Your support ensures counsellors like Elona are available 24/7 to women and children in need.
Q: How does your day begin?
A: It depends which shift I’m on, morning, evening, or overnight. All shifts begin with a shift change debrief with other staff. We talk about how things are going, if anything urgent is coming up, new residents, or if anyone has left the shelter. I can then start prioritizing my day based on risk assessments.
Q: How would you describe your job?
A: The biggest part of my job is active listening, being available for women to vent, cry, share their frustrations or successes. I find out what their needs are and help connect them to services we can provide. I do a lot of advocacy, especially for housing, legal issues such as custody, or for women who do not speak English. We are there for them, every step of the way.
Q: What are the first few days like for women who come to Interval House?
A: The first few days in the shelter are the hardest because usually women are coming with a very high level of anxiety and stress, which is very understandable. They are confused. They wonder if they made the right choice. But with time, everything becomes more clear and they are able to see things in a different perspective. They find the strength to move forward.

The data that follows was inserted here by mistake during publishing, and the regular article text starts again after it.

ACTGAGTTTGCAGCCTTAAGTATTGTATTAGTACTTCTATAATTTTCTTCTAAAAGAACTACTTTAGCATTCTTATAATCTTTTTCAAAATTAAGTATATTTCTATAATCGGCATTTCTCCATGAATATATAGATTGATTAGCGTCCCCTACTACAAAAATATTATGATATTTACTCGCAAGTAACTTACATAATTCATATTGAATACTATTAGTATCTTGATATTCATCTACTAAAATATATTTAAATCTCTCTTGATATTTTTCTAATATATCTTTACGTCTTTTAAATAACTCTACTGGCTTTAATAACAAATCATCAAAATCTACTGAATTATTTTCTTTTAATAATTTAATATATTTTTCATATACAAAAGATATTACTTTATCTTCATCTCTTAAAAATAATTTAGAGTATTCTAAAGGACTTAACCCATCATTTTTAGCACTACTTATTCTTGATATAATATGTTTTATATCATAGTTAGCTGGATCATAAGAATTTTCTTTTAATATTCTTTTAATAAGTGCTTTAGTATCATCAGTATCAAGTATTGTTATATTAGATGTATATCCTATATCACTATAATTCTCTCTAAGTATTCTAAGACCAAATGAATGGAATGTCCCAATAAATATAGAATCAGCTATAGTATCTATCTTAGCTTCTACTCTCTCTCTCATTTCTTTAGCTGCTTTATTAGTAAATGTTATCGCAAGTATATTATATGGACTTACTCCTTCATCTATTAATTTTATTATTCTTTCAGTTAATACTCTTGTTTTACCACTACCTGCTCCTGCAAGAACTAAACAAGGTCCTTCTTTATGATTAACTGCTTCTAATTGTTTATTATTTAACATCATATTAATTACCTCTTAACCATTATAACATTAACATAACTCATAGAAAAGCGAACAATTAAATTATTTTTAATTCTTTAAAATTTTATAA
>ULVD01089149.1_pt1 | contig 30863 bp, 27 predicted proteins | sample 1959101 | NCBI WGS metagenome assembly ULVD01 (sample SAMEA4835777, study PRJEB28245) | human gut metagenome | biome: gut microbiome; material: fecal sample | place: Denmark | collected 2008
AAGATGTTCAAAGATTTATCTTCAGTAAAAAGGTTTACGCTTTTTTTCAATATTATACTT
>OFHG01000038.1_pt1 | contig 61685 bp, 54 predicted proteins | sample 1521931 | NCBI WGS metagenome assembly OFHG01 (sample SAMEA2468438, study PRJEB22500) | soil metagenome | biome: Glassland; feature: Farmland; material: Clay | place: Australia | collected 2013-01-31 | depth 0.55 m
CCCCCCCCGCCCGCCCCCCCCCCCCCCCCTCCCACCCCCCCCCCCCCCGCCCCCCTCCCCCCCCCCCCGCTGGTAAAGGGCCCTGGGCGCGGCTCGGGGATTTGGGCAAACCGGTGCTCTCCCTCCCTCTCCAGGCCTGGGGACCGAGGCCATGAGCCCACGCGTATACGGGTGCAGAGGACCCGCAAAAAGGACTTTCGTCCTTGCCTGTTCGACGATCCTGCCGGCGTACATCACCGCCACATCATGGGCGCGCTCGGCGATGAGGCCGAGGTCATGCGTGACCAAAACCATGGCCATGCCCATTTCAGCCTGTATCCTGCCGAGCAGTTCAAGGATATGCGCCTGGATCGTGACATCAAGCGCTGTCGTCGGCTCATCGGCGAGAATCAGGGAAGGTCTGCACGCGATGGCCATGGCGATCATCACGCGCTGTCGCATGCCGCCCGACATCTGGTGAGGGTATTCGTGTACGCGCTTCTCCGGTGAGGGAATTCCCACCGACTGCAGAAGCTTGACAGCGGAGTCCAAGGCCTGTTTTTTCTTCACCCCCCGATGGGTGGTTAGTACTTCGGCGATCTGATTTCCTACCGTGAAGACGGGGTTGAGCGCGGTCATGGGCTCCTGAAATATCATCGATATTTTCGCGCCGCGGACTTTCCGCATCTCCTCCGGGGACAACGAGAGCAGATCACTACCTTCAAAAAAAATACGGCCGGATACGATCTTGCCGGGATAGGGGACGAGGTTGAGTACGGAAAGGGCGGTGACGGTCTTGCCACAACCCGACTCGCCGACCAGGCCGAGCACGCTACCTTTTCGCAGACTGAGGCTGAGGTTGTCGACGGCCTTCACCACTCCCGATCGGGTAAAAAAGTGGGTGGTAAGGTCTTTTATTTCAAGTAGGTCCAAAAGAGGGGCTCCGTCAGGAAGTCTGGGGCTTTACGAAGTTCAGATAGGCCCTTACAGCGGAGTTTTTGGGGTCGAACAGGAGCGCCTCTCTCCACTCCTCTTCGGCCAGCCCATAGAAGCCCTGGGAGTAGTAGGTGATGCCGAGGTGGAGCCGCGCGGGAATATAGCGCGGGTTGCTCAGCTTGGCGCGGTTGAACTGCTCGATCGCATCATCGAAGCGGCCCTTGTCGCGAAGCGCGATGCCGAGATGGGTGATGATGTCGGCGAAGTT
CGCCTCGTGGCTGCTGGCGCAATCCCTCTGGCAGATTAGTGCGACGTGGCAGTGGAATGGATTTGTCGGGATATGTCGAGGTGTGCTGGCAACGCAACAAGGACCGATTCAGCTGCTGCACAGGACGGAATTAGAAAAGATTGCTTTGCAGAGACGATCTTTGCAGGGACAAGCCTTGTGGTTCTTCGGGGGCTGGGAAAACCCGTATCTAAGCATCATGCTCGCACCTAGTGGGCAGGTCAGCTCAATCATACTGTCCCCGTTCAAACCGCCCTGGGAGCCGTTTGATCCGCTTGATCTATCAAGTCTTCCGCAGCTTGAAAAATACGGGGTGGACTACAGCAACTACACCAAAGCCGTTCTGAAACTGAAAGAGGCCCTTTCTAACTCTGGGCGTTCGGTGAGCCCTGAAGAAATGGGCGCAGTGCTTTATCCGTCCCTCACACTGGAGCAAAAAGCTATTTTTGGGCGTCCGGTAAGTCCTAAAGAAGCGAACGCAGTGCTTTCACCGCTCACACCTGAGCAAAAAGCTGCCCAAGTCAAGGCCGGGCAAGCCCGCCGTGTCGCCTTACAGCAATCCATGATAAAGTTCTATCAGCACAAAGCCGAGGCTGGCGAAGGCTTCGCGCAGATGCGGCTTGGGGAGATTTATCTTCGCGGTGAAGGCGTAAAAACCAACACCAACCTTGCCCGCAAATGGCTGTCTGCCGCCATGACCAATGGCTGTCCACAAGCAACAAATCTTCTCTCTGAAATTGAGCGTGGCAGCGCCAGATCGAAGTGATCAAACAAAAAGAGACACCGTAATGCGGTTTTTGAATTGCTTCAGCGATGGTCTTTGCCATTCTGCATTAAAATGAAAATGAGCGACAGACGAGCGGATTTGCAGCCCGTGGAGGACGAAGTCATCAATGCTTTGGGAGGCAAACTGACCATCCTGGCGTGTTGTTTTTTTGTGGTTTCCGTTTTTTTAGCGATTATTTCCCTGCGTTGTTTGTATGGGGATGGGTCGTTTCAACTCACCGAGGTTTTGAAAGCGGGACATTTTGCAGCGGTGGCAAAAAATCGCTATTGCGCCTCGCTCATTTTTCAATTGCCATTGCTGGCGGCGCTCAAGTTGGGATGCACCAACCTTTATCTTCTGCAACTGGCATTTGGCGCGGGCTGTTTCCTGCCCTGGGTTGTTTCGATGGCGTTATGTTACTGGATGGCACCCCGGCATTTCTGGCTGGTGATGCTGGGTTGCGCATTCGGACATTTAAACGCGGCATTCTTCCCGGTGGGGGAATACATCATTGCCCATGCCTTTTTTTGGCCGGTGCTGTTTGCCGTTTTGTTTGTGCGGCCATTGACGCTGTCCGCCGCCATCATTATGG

Q: What is the most rewarding part of your job?
A: I am honoured when I know that these women are allowing me to be part of their feelings. The way that I can see the positive effect I’m having on my community, along with my coworkers. Just the connection, the empathy that we create with each other, that’s rewarding. The women talk about their frustrations, they talk about their lives, they talk about what they went through, and it’s not easy. It’s not easy to trust. I really appreciate it.
*name and identifying details have been changed for the safety of the clients
If I were to say what impact living at Interval House had on me, I guess I see it as a good Disney story. Things start out nice and everything, and then snap, there’s a plot twist and the evil entity comes and that’s where my family is at right now. Eventually it’s all going to be good again.